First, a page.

Masculinity In Julius Caesar

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Some people are destined to live a life full of drama, others seek its excitement. After reading about several significant Roman figures it has become apparent that the most famous of them all lived theatrical lives. Roman figures like Julius Caesar, Mark Anthony, and Nero serve as evidence of the dramatic nature of the Roman character. The focus of this essay is Mark Antony, a man who was not destined to have the theatrical life he led. Living in the shadows of greatness he was forced to put on a façade that portrayed power, bravery, and masculinity. His efforts to reinforce his reputation and his attempts to live up to the greatness that preceded him are what caused his melodramatic way of life. Drawing from the many stories told by Plutarch I will…show more content…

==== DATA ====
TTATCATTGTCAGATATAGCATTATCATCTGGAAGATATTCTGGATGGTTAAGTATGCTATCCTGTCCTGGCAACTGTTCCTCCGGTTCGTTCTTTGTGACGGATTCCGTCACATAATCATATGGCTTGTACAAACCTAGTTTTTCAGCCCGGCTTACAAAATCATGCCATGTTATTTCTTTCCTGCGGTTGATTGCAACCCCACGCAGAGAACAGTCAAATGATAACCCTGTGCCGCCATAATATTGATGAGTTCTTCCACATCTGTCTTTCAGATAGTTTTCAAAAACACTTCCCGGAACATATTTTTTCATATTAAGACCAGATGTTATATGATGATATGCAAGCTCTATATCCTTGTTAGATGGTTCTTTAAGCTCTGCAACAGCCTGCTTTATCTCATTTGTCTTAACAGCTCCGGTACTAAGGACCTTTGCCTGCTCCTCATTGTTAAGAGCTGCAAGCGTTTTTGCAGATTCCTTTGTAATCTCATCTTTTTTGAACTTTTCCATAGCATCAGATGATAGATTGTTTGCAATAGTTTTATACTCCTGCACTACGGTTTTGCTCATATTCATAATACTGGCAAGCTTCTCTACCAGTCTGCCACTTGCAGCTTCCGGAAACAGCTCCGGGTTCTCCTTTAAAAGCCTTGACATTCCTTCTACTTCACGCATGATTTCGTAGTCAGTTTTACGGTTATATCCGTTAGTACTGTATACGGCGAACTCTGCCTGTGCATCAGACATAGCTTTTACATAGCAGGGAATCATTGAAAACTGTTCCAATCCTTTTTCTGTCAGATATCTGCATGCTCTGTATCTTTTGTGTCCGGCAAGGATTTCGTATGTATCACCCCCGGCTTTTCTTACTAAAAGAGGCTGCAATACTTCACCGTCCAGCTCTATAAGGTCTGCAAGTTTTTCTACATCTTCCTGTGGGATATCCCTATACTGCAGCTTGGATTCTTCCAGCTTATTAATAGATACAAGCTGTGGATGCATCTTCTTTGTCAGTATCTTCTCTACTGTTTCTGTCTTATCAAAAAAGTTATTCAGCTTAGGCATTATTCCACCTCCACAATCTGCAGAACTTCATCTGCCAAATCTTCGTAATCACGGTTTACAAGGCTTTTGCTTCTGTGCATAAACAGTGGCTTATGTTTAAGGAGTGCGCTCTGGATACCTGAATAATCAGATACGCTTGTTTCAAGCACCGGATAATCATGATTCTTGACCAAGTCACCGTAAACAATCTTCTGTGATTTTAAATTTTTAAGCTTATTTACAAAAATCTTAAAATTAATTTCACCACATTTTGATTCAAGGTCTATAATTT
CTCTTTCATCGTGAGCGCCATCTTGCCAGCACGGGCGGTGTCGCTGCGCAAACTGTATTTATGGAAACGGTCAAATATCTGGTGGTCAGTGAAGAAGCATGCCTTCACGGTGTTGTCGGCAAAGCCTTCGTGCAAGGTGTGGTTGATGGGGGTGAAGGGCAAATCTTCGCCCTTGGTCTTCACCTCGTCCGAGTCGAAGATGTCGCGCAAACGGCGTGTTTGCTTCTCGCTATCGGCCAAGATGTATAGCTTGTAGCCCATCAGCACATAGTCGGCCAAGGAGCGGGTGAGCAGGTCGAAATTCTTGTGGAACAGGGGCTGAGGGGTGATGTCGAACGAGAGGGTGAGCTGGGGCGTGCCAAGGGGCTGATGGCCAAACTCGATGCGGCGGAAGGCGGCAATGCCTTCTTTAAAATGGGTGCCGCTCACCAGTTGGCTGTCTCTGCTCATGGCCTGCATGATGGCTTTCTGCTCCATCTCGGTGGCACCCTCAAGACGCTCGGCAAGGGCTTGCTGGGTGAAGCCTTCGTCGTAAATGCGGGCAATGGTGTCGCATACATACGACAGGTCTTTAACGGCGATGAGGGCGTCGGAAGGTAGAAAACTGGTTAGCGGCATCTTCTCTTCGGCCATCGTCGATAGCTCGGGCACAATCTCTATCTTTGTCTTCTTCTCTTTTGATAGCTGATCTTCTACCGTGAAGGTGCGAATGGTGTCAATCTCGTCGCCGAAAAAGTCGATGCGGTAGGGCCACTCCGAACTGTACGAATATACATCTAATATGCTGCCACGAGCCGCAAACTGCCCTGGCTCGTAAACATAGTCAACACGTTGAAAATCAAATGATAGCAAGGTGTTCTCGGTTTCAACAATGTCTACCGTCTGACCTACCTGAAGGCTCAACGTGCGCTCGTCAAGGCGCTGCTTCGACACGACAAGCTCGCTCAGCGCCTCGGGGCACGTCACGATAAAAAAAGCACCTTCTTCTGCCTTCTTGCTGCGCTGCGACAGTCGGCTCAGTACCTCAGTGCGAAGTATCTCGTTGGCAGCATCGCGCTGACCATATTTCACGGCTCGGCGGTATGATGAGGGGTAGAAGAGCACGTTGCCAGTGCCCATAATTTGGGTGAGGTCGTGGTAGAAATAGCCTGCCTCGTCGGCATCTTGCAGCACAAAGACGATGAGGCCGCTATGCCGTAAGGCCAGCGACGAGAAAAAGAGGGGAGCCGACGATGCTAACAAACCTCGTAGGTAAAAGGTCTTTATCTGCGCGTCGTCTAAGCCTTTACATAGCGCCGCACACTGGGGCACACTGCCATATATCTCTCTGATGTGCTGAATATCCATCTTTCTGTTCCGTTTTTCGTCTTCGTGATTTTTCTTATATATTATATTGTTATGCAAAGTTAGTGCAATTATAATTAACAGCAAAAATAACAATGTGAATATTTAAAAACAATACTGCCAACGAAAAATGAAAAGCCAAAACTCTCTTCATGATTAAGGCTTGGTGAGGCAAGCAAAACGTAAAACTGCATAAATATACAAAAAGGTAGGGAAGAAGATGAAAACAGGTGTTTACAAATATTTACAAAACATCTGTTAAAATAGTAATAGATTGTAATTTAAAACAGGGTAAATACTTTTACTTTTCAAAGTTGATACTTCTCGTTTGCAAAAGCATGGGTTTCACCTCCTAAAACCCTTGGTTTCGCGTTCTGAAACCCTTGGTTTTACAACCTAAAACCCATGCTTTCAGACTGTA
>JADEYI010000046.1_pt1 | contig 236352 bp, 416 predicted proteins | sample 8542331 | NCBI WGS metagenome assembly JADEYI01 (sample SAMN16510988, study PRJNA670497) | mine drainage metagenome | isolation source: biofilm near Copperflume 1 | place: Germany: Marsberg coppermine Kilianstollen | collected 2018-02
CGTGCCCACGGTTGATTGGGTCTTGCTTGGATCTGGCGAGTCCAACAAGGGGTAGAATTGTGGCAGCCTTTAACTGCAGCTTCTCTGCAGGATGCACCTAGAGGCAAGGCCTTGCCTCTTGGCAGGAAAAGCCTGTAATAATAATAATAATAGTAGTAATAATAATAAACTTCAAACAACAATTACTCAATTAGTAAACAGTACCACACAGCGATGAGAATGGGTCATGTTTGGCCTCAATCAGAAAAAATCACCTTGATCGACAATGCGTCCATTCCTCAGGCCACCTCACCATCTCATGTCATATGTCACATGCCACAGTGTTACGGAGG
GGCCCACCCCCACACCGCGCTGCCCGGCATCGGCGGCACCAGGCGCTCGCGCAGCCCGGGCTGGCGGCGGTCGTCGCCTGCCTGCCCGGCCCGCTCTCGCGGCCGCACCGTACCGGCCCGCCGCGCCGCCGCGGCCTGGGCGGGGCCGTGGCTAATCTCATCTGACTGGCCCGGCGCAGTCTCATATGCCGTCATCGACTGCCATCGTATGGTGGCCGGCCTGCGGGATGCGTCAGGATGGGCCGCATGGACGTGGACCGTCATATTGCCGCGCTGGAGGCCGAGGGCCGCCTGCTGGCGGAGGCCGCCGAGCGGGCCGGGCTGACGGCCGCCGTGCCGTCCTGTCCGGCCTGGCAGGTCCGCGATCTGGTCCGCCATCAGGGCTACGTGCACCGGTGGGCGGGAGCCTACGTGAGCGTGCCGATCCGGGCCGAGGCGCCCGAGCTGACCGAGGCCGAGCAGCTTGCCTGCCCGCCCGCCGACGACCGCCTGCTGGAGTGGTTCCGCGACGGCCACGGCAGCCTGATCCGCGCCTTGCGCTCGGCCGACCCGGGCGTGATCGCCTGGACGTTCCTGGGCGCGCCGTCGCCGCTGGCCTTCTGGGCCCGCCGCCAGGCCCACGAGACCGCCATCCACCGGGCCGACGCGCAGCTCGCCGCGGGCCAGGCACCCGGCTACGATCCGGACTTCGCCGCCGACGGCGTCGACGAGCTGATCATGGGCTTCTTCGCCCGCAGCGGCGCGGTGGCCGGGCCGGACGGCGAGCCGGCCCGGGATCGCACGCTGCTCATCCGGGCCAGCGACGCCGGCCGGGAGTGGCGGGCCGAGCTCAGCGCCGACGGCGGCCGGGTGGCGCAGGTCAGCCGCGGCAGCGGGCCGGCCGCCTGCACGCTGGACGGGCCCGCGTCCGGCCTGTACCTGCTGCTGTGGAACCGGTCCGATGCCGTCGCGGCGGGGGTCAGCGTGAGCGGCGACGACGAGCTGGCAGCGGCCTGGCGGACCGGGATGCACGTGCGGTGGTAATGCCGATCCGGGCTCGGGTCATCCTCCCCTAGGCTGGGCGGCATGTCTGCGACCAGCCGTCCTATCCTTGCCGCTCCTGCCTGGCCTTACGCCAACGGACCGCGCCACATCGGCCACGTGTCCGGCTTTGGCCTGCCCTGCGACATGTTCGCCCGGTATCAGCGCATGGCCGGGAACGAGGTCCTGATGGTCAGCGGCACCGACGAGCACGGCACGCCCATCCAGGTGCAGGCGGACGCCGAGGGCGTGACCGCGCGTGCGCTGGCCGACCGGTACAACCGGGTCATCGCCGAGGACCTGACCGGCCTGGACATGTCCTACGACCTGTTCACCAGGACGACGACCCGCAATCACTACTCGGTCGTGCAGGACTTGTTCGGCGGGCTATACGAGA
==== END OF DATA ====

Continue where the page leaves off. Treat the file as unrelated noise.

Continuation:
He was known to have a weakness for women; one in particular brought him to his knees. The queen of Egypt Cleopatra was Antony’s grand theatrical love. His love for Cleopatra is said to have been so strong that “it was as if he were no longer the master of his own judgement, but rather under the influence of some drug or magic spell…”(305). Adding to the drama of his love life much of the Roman senate opposed their union. And as a ploy to restore the peace in Rome it was arranged for him to marry Octavia, half-sister of Octavius Caesar. This union was not taken well by Cleopatra who had already fallen in love with Antony. The affair between Antony and Cleopatra is possibly one of the most theatrical love stories to graze Rome. This affair had all the aspects of a dramatic play; it had passion, opposition, an arranged married, and even some love children. Antony’s love life was perhaps the least premeditated way in which he was able to maintain the façade in which he lived. He stressed his supremacy by defying the senate and with this action he was able to perpetuate the image of a powerful Roman

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